The core idea of the “civic commons” is that we can be a self-governing people. A noble aspiration!
But achieving it requires a basic level of community-wide communication – a reliable resource that digs out truths so people know enough about what’s going on to be self-governing. This is the role long-played by newspapers – papers that are not merely in our communities, but of, by, and for them.
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Of course, since they’re mostly establishment, profit-seeking entities, papers have commonly (and often infamously) fallen far short of their noble democratic purpose. Overall, though, a town’s daily makes for a more robust civic life by investing large and essential sums of journalistic resources in truthtelling.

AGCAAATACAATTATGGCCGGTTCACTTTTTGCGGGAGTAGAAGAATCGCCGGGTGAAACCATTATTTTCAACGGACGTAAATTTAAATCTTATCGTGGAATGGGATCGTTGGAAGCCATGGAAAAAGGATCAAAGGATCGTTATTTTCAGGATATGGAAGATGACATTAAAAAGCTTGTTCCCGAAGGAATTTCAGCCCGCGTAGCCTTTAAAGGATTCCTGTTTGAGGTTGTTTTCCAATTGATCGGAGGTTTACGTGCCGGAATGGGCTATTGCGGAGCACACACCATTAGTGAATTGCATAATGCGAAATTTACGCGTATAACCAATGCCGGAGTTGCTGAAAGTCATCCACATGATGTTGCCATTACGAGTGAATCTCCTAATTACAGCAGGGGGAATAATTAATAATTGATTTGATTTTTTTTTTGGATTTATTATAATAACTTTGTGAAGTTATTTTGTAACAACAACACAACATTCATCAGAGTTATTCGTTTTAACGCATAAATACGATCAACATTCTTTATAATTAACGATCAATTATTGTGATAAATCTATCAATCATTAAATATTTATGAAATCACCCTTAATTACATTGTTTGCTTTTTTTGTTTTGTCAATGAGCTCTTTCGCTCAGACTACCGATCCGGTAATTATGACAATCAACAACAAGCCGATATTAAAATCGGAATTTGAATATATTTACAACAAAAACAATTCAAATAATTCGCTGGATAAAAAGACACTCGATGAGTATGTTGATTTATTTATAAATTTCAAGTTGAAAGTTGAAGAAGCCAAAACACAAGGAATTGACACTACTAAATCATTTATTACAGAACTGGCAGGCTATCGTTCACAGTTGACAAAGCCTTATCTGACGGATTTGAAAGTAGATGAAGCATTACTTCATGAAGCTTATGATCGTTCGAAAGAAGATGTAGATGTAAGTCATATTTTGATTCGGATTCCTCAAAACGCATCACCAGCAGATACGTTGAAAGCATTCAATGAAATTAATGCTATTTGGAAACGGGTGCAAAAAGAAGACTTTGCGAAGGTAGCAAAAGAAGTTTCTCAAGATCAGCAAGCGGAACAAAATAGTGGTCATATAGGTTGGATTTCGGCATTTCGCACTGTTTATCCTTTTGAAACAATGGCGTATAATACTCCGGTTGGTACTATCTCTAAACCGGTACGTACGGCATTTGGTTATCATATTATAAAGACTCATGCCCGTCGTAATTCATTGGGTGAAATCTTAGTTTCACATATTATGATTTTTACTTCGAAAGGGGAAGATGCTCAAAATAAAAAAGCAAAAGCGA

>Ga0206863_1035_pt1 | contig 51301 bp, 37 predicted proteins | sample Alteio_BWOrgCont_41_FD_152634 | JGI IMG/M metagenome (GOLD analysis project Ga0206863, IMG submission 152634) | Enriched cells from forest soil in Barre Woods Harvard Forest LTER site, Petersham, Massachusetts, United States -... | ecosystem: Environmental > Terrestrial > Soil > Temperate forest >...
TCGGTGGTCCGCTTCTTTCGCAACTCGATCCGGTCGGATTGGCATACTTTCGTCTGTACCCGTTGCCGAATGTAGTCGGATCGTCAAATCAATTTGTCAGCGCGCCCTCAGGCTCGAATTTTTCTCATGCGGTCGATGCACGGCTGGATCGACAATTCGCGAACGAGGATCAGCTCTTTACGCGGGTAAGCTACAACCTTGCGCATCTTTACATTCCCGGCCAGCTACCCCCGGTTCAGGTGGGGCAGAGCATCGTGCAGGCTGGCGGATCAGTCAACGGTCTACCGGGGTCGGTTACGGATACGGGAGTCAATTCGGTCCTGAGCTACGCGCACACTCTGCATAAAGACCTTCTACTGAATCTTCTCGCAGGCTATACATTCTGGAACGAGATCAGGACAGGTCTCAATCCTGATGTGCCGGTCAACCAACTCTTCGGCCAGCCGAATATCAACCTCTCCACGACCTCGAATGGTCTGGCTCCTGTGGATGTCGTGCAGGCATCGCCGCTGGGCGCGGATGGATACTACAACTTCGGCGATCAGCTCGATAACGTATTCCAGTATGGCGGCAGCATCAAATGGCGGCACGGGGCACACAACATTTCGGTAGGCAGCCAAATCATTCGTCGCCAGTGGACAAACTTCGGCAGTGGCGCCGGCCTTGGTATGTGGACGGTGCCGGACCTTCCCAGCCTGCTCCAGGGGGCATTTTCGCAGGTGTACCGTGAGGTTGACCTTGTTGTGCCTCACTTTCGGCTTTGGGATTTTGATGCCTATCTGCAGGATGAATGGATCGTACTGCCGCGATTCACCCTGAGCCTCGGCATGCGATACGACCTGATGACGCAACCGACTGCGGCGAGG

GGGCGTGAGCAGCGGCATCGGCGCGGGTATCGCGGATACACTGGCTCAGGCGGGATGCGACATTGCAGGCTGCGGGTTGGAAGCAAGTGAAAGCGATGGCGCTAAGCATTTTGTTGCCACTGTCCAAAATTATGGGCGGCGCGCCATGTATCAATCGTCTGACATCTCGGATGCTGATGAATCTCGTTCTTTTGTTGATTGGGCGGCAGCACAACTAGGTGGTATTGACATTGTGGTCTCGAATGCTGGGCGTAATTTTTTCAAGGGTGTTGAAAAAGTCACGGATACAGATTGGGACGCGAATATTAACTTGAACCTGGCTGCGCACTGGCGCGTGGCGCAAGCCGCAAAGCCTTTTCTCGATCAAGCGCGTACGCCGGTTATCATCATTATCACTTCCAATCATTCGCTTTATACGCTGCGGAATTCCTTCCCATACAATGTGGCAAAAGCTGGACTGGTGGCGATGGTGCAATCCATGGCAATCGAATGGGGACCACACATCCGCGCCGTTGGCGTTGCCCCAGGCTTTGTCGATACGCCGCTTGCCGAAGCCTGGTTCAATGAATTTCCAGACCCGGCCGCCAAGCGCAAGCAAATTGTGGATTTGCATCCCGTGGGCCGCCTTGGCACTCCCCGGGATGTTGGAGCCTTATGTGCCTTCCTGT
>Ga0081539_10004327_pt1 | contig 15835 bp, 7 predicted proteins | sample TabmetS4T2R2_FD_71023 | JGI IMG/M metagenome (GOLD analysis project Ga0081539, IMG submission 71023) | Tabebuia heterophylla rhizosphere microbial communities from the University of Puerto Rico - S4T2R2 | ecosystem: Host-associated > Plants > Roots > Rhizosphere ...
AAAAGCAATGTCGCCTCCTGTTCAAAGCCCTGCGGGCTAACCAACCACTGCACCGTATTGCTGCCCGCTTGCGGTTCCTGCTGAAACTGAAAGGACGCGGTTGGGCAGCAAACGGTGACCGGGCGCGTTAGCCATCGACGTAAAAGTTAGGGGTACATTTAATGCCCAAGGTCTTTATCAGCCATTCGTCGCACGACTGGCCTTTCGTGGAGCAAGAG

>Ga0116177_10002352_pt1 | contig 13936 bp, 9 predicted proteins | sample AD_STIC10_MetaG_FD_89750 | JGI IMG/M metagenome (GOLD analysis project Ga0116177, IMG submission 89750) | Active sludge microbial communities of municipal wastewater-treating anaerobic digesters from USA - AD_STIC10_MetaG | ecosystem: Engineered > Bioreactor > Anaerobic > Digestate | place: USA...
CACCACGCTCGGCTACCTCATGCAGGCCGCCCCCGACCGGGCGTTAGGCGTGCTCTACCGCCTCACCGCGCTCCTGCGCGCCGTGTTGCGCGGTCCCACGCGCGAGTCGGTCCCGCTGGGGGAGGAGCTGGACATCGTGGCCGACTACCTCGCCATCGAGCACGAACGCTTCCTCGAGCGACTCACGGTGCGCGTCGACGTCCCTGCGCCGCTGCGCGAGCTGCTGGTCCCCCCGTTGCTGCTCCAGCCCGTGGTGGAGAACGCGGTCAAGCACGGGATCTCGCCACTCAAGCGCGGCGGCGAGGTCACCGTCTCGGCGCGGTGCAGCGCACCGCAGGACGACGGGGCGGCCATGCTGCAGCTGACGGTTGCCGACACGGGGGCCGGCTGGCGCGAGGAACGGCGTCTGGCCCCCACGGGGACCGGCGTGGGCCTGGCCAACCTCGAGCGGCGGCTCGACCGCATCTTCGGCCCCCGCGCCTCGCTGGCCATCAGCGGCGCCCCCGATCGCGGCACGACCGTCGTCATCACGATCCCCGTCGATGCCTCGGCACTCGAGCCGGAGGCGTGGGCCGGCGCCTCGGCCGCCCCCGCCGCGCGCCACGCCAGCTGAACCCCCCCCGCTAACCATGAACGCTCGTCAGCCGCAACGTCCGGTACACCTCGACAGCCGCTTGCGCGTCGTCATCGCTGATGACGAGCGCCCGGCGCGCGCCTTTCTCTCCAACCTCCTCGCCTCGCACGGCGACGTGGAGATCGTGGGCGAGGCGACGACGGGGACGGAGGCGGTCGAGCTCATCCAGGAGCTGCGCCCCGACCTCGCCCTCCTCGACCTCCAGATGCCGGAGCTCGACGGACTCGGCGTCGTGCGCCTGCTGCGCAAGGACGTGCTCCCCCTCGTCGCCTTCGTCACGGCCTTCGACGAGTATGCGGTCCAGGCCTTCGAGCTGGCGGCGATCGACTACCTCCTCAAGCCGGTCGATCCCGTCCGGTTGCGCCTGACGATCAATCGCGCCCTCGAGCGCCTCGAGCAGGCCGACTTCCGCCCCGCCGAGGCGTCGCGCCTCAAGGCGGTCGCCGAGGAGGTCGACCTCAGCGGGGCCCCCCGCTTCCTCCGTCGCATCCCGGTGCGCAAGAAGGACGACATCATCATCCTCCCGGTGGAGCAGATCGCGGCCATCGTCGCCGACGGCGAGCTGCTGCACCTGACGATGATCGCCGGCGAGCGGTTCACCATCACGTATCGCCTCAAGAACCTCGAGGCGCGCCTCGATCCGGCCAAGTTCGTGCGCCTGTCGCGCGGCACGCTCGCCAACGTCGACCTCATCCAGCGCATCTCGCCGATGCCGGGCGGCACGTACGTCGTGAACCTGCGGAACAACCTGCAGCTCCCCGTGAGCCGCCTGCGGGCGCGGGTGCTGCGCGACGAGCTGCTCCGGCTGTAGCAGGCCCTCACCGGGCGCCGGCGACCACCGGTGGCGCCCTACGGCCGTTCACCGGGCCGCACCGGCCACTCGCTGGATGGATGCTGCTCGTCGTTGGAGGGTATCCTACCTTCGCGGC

However, who owns it matters, as some 1,500 of our towns have learned in recent years after Wall Street’s corporate demigods of greed have swept in without warning to seize their paper, gut its journalistic mission, and devour its assets. For example, Digital First Media, a huge private-equity profiteer, snatched the St. Paul Pioneer Press and, demanding a ridiculous 25 percent profit margin from its purchase, stripped the newsroom staff from a high of 225 journalists to 25!
Robert Kuttner reported last December in The American Prospect that these tyrannical private equity firms are just paper constructs, producing nothing but profits for absentee speculators. The firms pull off their heist by exploiting three loopholes: (1) an exemption from disclosing their financing; (2) an unlimited tax deduction for the money they borrow to take over newspapers; and (3) a perversion of bankruptcy law that lets them escape the debt they rack up.
Our right to a free press is meaningless if Wall Street thieves can destroy our presses. For more information, go to dfmworkers.org.